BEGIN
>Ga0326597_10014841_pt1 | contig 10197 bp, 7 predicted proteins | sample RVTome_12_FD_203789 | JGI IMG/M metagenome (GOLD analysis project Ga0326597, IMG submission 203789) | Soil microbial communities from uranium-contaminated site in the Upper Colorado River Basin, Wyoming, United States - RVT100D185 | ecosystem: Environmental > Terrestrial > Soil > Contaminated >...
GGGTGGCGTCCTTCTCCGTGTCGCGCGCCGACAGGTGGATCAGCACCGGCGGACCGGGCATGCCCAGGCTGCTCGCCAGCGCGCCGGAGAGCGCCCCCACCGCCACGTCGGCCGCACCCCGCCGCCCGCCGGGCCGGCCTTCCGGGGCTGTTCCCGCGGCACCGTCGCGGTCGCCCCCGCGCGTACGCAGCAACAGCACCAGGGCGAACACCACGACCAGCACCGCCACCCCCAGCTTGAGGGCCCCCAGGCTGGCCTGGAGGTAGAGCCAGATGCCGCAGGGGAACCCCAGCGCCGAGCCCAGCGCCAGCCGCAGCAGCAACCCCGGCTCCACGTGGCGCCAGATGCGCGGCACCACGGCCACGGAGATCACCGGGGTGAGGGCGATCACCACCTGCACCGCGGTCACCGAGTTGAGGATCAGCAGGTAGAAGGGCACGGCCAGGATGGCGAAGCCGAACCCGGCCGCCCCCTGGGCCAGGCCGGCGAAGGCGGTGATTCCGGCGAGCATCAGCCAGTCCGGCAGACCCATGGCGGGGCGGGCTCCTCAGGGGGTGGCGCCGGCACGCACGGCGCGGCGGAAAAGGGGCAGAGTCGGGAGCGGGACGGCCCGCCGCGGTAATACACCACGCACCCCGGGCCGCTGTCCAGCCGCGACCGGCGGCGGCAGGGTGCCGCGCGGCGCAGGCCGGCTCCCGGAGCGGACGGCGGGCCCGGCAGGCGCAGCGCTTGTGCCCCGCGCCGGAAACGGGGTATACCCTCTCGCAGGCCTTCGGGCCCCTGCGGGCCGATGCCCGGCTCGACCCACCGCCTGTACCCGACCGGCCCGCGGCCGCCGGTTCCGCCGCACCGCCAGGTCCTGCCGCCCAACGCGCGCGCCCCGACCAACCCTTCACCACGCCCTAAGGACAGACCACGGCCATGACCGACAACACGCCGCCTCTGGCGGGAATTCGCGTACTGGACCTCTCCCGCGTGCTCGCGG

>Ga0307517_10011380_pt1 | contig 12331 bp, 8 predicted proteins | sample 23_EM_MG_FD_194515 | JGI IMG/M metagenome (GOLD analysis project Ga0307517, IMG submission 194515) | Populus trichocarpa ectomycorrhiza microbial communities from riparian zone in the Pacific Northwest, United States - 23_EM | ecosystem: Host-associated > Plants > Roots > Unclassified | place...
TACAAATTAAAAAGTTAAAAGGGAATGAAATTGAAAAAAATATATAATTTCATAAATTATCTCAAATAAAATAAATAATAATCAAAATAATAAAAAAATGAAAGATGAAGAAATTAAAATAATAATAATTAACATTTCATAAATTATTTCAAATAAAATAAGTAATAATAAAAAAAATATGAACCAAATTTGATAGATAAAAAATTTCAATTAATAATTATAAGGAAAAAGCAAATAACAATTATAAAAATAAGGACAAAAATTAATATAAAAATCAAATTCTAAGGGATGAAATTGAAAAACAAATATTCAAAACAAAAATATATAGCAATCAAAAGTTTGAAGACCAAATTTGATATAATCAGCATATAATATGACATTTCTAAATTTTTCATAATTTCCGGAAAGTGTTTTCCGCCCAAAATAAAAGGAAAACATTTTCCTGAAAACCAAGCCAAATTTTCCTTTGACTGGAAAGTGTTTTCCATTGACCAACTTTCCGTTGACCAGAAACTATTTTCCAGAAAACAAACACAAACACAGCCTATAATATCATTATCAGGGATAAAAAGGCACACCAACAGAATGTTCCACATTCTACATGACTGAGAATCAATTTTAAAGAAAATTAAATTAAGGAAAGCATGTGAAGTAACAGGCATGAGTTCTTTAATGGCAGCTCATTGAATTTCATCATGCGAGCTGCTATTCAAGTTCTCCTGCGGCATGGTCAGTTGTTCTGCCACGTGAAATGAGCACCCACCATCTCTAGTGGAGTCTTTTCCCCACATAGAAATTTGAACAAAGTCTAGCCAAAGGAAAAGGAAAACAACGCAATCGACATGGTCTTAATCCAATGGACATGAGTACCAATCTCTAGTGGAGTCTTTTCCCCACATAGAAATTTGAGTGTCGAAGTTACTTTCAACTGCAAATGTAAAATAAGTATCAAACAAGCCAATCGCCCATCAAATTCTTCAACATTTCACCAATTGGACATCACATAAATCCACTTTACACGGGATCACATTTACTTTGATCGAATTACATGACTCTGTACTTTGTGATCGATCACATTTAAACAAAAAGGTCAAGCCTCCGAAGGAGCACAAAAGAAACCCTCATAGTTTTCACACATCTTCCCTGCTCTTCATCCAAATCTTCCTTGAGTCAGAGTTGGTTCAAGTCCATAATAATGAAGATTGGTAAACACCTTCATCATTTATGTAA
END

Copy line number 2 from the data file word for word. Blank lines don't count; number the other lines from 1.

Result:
GGGTGGCGTCCTTCTCCGTGTCGCGCGCCGACAGGTGGATCAGCACCGGCGGACCGGGCATGCCCAGGCTGCTCGCCAGCGCGCCGGAGAGCGCCCCCACCGCCACGTCGGCCGCACCCCGCCGCCCGCCGGGCCGGCCTTCCGGGGCTGTTCCCGCGGCACCGTCGCGGTCGCCCCCGCGCGTACGCAGCAACAGCACCAGGGCGAACACCACGACCAGCACCGCCACCCCCAGCTTGAGGGCCCCCAGGCTGGCCTGGAGGTAGAGCCAGATGCCGCAGGGGAACCCCAGCGCCGAGCCCAGCGCCAGCCGCAGCAGCAACCCCGGCTCCACGTGGCGCCAGATGCGCGGCACCACGGCCACGGAGATCACCGGGGTGAGGGCGATCACCACCTGCACCGCGGTCACCGAGTTGAGGATCAGCAGGTAGAAGGGCACGGCCAGGATGGCGAAGCCGAACCCGGCCGCCCCCTGGGCCAGGCCGGCGAAGGCGGTGATTCCGGCGAGCATCAGCCAGTCCGGCAGACCCATGGCGGGGCGGGCTCCTCAGGGGGTGGCGCCGGCACGCACGGCGCGGCGGAAAAGGGGCAGAGTCGGGAGCGGGACGGCCCGCCGCGGTAATACACCACGCACCCCGGGCCGCTGTCCAGCCGCGACCGGCGGCGGCAGGGTGCCGCGCGGCGCAGGCCGGCTCCCGGAGCGGACGGCGGGCCCGGCAGGCGCAGCGCTTGTGCCCCGCGCCGGAAACGGGGTATACCCTCTCGCAGGCCTTCGGGCCCCTGCGGGCCGATGCCCGGCTCGACCCACCGCCTGTACCCGACCGGCCCGCGGCCGCCGGTTCCGCCGCACCGCCAGGTCCTGCCGCCCAACGCGCGCGCCCCGACCAACCCTTCACCACGCCCTAAGGACAGACCACGGCCATGACCGACAACACGCCGCCTCTGGCGGGAATTCGCGTACTGGACCTCTCCCGCGTGCTCGCGG